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Maryland to Bring Back Two Endangered Islands Through Dredging

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The Mid-Bay Project will eventually replace the Paul S. Sarbanes Poplar Island Environmental Restoration Project, which has been Maryland’s primary site for the reuse of sediment dredged from the Baltimore Harbor shipping channels.

A pair of endangered islands off the coast of Dorchester County, Maryland needs to be restored using dredged sediment.

The U.S. Army Corps of Engineers (USACE) FY 2022 Supplemental Work Plan Allocates $37.5 Million in Funding That Secures Construction of the Mid-Chesapeake Bay Island Ecosystem Restoration Project .

The Maryland Department of Transportation Maryland Port Administration (MDOT MPA) project will use dredged material to restore island habitat on James and Barren Islands and help protect the Dorchester County coastline from erosion.

The project will begin in September 2022 and the island sites will eventually replace Poplar Island in Talbot County as the state’s primary receiving site for dredged Bay Channel sediments.

The larger of the two, James Island, will see its 2,072 acres restored, of which 55% will be preserved as wetland habitat and 45% as upland habitat. At Barren Island, 72 acres will be restored to wetlands and the project will also include the installation of breakwaters to protect the remnants of the island and adjacent seagrass beds.

ENVIRONMENTAL STEWARDSHIP

“Using dredged material to rebuild islands and create wildlife habitat shows that our team at the port is focused not only on growing Maryland’s economy, but also on maintaining an exceptional level of stewardship. environment,” said MDOT Secretary James Ports Jr. – Chesapeake Bay Island Ecosystem Restoration is the latest example of our tremendous partnership with the U.S. Army Corps of Engineers. In James and Barren Islands, this project will encourage wildlife, protect shorelines and restore some of the natural beauty of the Chesapeake Bay.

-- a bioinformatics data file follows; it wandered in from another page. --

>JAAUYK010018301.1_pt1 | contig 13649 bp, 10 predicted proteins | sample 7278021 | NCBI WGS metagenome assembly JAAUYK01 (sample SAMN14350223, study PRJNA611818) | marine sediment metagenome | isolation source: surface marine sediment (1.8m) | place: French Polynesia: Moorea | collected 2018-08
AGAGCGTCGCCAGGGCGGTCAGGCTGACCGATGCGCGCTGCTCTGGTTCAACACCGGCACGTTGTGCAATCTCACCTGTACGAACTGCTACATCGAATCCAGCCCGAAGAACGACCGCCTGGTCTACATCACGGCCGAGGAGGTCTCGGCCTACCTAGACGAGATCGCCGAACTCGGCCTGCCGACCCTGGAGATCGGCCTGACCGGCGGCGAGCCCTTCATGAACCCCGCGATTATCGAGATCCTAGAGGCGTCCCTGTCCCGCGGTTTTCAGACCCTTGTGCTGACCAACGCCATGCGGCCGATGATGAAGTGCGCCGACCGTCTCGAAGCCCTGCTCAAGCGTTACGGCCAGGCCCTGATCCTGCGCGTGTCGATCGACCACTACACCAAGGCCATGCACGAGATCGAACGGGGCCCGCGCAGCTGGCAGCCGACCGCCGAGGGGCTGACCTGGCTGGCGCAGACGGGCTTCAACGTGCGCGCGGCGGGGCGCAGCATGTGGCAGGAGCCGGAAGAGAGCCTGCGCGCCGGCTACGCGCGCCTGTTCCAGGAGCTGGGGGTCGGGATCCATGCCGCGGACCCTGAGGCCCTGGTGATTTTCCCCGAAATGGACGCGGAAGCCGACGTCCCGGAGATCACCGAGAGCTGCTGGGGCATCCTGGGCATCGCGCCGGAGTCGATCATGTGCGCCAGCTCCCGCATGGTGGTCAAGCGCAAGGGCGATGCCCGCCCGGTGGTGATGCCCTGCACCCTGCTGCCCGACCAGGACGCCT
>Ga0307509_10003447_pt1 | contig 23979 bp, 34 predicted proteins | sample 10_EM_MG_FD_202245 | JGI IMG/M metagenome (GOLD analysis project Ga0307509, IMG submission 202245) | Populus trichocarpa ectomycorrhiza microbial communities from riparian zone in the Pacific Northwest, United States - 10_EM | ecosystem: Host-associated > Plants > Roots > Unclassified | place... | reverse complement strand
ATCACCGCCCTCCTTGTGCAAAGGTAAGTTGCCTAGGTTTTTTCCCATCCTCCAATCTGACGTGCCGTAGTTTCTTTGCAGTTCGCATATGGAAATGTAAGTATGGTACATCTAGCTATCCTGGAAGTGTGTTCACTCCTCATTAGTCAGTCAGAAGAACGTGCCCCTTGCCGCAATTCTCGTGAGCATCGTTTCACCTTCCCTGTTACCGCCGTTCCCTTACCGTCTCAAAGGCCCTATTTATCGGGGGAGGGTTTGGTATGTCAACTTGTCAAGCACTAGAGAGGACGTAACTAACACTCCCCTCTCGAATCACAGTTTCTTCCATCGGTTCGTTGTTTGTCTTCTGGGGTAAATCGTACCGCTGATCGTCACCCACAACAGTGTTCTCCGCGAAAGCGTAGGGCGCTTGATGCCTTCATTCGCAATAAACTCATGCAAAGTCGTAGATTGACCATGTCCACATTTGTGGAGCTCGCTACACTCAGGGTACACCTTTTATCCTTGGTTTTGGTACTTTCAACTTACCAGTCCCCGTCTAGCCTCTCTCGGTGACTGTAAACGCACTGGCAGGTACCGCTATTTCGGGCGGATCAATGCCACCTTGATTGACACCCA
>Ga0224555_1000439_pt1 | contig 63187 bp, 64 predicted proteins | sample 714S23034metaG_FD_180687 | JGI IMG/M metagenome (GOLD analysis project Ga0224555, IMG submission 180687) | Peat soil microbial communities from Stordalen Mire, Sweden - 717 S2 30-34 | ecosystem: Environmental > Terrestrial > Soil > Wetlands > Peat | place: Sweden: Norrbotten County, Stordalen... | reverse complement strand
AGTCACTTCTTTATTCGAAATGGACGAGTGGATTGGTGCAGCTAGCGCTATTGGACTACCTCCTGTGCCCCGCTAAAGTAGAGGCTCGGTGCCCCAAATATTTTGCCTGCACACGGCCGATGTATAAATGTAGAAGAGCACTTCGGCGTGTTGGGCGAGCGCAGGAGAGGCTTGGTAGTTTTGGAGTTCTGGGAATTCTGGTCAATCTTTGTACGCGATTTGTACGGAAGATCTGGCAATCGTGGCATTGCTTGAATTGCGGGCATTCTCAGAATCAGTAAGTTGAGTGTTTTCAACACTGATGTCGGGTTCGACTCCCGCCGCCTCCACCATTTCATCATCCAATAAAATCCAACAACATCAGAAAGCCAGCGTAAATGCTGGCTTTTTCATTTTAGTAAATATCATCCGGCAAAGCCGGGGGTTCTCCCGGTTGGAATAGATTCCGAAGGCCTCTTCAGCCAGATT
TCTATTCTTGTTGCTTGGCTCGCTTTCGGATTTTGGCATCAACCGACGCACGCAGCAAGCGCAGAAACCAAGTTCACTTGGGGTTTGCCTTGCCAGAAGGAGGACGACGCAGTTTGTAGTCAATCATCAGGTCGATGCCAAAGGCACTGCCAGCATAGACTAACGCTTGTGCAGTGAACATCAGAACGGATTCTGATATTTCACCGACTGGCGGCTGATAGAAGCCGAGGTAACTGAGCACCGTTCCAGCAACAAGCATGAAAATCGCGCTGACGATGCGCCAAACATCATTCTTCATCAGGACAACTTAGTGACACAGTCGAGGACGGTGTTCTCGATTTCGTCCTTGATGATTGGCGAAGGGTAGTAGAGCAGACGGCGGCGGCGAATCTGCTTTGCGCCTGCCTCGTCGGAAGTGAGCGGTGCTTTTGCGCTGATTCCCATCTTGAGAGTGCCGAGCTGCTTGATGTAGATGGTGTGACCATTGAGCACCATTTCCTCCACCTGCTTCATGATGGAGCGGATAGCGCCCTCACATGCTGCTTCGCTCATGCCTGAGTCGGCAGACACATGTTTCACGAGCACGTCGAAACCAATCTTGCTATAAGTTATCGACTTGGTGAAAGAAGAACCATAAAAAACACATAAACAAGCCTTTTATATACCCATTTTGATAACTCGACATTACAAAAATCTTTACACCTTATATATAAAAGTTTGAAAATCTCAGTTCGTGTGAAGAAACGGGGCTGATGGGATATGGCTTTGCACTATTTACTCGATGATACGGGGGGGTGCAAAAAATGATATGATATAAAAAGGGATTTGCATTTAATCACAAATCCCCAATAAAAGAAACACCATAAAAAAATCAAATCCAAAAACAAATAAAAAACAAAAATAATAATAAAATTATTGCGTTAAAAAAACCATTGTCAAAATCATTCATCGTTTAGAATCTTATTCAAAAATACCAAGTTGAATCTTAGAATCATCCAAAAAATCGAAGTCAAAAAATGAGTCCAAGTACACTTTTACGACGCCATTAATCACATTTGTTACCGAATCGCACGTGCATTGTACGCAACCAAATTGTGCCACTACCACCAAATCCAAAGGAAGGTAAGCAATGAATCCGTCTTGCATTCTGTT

Restoration around Barren Island will begin first, with construction beginning in September based on the USACE allocation. James Island is scheduled for construction in 2024. Barren will accept sediment from nearby shallow draft canals. James Island will host approximately 90 to 95 million cubic meters of dredged sediment, providing at least 30 years of capacity. USACE will turn the project over to the state when the habitat development is complete.

The Mid-Bay Project will eventually replace the Paul S. Sarbanes Poplar Island Environmental Restoration Project, which has been Maryland’s primary site for the reuse of sediment dredged from the Baltimore Harbor shipping channels. Construction of Poplar’s final expansion, which added four new wetland cells and one upland cell, was completed last year. The expansion added 575 acres and a capacity of 28 million cubic yards of material. Poplar will continue to receive dredged sediment until 2032, when Mid-Bay will begin receiving this sediment.

“Maryland is an international leader in the beneficial use of dredged material for coastal and island restoration,” said William Doyle, executive director of MDOT MPA. “We anticipate and plan for anticipated climate changes by strengthening our barrier islands.”

The water resources investment is among the $14 billion paid to USACE on Wednesday, largely from additional funding in the Infrastructure Investment and Jobs Act to fund studies and civil works projects. The work plan also includes funding for other Maryland projects: $2.1 million for dredging and surveys at Herring Bay and Rockhold Creek in Anne Arundel County; $2.4 million for Northeast River dredging and surveying in Cecil County; and $50,000 for engineers’ surveys for Slaughter Creek in Dorchester County.


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